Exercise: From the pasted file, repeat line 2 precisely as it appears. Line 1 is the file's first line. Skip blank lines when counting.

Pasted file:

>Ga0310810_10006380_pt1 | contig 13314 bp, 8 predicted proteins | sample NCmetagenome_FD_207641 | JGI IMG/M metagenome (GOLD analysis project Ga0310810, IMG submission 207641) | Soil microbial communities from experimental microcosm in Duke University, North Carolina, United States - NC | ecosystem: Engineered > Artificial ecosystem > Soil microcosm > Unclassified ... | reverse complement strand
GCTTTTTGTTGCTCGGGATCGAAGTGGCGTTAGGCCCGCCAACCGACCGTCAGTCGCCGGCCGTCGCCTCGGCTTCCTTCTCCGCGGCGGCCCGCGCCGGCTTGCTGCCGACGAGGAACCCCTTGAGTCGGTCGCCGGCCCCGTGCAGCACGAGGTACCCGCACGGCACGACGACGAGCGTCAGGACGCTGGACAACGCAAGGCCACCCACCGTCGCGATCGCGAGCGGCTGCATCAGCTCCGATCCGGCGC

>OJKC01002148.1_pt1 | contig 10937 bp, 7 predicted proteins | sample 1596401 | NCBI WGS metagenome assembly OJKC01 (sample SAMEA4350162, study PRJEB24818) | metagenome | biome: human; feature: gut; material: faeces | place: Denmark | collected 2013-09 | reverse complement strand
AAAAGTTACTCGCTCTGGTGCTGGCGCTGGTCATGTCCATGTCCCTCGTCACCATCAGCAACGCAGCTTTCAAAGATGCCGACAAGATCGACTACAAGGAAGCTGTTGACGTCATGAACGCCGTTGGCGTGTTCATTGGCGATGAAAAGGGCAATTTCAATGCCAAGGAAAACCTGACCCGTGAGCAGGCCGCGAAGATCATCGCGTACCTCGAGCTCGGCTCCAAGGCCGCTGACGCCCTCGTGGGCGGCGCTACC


GCTTTTTGTTGCTCGGGATCGAAGTGGCGTTAGGCCCGCCAACCGACCGTCAGTCGCCGGCCGTCGCCTCGGCTTCCTTCTCCGCGGCGGCCCGCGCCGGCTTGCTGCCGACGAGGAACCCCTTGAGTCGGTCGCCGGCCCCGTGCAGCACGAGGTACCCGCACGGCACGACGACGAGCGTCAGGACGCTGGACAACGCAAGGCCACCCACCGTCGCGATCGCGAGCGGCTGCATCAGCTCCGATCCGGCGC